Hindalco Industries Ltd’s aluminium business contributed Rs.29.1 crore to profit before interest and tax in the September quarter. It had returned a profit of Rs.253.6 crore in the June quarter. The decline can be blamed squarely on falling aluminium price realizations. Average LME (London Metal Exchange) prices have declined by 9.8% on a sequential basis during the September quarter.
But that was not all. A steep fall in regional metal premiums, which buyers pay to secure timely supplies, was an even bigger reason. According to Alcoa Inc., the Japanese metal premium was down by 47% sequentially, while Europe was down by 23.2%. The combined fall in realizations has affected Hindalco’s profits.
The ramp-up of its new aluminium capacity also means that initial costs are relatively higher. The company said that the Mahan smelter (Madhya Pradesh) has reached full capacity during the quarter, while the Aditya smelter (Odisha) is being ramped up. Once these stabilize, then costs too should stabilize. During the quarter, employee costs and other expenses saw significant increases.
Hindalco’s copper business continues to hold fort for the company. Fortunately, this business does not depend on copper prices, which have been falling, but on the treatment and refining fees earned for converting copper concentrate into copper and by-products. These fees have been relatively firm so far. That resulted in the copper business returning a profit of Rs.350 crore, up 2% sequentially.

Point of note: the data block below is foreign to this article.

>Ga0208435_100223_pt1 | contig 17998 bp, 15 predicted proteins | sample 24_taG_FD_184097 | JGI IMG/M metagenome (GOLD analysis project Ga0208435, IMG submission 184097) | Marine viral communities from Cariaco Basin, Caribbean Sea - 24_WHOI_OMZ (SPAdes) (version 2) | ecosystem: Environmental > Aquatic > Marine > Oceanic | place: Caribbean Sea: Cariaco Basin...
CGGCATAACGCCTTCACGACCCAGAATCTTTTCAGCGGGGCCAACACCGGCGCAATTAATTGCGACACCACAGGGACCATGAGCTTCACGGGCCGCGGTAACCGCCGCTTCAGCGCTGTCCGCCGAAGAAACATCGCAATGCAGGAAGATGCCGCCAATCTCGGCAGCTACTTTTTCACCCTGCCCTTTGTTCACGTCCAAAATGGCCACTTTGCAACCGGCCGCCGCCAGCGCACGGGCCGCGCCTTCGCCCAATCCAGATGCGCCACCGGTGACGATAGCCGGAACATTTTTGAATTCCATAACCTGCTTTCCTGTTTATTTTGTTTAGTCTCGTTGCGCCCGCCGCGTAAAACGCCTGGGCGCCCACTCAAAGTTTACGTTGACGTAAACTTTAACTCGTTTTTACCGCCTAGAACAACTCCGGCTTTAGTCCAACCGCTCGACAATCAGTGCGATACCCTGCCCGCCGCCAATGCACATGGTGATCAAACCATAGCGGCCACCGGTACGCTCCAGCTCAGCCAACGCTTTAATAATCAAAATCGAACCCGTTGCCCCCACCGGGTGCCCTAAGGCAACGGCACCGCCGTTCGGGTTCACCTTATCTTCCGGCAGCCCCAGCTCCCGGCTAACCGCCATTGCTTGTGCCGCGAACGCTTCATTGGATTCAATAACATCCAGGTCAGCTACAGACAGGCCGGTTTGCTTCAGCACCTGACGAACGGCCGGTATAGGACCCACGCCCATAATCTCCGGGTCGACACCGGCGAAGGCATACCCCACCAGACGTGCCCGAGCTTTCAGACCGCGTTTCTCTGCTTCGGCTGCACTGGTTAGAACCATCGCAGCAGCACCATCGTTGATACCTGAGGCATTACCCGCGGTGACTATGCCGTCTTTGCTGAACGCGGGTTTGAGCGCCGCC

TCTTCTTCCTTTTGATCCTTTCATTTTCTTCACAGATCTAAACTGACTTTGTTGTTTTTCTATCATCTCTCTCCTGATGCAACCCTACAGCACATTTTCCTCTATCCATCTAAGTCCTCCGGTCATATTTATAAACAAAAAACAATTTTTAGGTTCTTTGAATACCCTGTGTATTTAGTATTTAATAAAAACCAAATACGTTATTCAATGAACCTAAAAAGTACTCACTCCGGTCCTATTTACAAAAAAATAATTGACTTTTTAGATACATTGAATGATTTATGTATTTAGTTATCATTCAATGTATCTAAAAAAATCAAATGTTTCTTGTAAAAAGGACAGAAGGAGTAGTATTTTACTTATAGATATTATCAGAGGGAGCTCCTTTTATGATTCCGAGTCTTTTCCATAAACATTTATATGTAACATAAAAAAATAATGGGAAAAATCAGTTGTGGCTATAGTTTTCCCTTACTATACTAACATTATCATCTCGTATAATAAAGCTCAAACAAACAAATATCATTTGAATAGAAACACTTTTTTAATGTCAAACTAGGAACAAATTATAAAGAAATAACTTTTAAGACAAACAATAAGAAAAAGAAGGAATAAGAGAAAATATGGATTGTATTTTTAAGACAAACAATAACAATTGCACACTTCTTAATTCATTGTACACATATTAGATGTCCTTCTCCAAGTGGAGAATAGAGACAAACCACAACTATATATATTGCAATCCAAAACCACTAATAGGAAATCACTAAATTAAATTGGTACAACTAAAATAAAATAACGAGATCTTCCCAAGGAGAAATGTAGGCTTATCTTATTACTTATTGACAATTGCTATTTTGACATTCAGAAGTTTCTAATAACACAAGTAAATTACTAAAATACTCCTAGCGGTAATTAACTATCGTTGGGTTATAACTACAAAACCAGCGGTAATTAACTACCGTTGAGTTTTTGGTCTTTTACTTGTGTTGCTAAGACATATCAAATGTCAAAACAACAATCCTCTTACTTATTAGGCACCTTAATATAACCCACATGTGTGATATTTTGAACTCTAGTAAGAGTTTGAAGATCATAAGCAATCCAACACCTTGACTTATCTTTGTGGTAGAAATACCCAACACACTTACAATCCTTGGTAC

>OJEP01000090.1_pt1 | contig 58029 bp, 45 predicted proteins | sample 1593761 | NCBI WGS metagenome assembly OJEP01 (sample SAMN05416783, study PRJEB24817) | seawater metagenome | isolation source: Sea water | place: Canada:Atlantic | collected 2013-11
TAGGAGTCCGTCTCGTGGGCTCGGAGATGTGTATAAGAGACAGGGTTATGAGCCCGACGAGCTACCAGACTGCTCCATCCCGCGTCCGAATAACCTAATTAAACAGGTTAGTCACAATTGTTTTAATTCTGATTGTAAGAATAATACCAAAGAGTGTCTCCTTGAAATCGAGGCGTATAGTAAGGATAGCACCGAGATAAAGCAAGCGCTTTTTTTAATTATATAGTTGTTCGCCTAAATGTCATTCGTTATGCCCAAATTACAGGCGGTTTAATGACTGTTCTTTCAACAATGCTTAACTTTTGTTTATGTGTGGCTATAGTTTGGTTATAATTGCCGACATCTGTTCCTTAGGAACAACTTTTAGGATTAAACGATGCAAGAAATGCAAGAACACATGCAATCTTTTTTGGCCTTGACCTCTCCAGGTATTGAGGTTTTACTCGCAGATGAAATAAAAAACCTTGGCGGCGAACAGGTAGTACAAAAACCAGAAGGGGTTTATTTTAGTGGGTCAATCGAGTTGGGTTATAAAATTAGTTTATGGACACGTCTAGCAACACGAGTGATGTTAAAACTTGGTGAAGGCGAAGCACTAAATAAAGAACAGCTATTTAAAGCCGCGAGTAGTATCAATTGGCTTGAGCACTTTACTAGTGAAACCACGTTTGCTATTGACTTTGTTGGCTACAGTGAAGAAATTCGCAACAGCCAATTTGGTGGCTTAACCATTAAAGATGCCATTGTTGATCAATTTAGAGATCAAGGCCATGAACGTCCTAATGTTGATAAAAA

But that is not enough. The company’s operating profit fell by 31.3% sequentially. After a lower depreciation charge, higher other income and lower tax outgo, its net profit declined by 3.7%. That is some consolation.
The business environment for Hindalco remains tough. Aluminium prices have weakened further in this quarter. Globally, companies are looking to cut production to improve the demand-supply situation. But others, including Hindalco, are hiking production too. When aluminium (all metals, in fact) prices will bottom out is a question everyone is asking, but nobody is sure of the answer.
Wait and watch is the safe strategy. For Hindalco, a key risk is if treatment and refining fees charged by its copper smelting business come under pressure. That will strain its profitability further. The next few months should give an indication of how negotiations for 2016 are panning out.
On the brighter side, the company said it has extended the tenure of its project loans. That gives it more comfort in servicing its debt, while it tides over these difficult times.
The writer does not own shares in the above-mentioned companies.